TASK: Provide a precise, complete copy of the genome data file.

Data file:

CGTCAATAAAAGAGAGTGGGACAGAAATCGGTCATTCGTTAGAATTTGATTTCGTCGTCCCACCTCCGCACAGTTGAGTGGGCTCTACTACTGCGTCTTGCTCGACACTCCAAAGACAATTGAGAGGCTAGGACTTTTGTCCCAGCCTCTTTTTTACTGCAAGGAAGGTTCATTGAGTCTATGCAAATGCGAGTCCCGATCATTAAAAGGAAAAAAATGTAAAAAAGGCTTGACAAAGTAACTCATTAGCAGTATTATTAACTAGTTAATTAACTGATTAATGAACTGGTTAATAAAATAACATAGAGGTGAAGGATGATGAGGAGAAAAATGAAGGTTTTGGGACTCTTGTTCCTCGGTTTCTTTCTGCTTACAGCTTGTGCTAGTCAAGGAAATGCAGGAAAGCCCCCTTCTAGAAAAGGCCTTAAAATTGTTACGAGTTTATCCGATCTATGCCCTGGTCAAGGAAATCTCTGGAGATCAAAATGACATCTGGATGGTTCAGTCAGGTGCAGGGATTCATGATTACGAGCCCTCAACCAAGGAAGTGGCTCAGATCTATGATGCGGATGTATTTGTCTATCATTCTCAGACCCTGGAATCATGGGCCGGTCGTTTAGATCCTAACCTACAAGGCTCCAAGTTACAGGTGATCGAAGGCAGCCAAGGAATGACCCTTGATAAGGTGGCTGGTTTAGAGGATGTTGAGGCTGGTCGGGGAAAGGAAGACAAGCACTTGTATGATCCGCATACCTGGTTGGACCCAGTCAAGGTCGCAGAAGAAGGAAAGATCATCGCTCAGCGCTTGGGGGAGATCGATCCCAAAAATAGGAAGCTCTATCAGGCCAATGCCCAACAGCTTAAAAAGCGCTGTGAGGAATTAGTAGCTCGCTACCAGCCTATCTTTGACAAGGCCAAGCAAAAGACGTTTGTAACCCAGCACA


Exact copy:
CGTCAATAAAAGAGAGTGGGACAGAAATCGGTCATTCGTTAGAATTTGATTTCGTCGTCCCACCTCCGCACAGTTGAGTGGGCTCTACTACTGCGTCTTGCTCGACACTCCAAAGACAATTGAGAGGCTAGGACTTTTGTCCCAGCCTCTTTTTTACTGCAAGGAAGGTTCATTGAGTCTATGCAAATGCGAGTCCCGATCATTAAAAGGAAAAAAATGTAAAAAAGGCTTGACAAAGTAACTCATTAGCAGTATTATTAACTAGTTAATTAACTGATTAATGAACTGGTTAATAAAATAACATAGAGGTGAAGGATGATGAGGAGAAAAATGAAGGTTTTGGGACTCTTGTTCCTCGGTTTCTTTCTGCTTACAGCTTGTGCTAGTCAAGGAAATGCAGGAAAGCCCCCTTCTAGAAAAGGCCTTAAAATTGTTACGAGTTTATCCGATCTATGCCCTGGTCAAGGAAATCTCTGGAGATCAAAATGACATCTGGATGGTTCAGTCAGGTGCAGGGATTCATGATTACGAGCCCTCAACCAAGGAAGTGGCTCAGATCTATGATGCGGATGTATTTGTCTATCATTCTCAGACCCTGGAATCATGGGCCGGTCGTTTAGATCCTAACCTACAAGGCTCCAAGTTACAGGTGATCGAAGGCAGCCAAGGAATGACCCTTGATAAGGTGGCTGGTTTAGAGGATGTTGAGGCTGGTCGGGGAAAGGAAGACAAGCACTTGTATGATCCGCATACCTGGTTGGACCCAGTCAAGGTCGCAGAAGAAGGAAAGATCATCGCTCAGCGCTTGGGGGAGATCGATCCCAAAAATAGGAAGCTCTATCAGGCCAATGCCCAACAGCTTAAAAAGCGCTGTGAGGAATTAGTAGCTCGCTACCAGCCTATCTTTGACAAGGCCAAGCAAAAGACGTTTGTAACCCAGCACA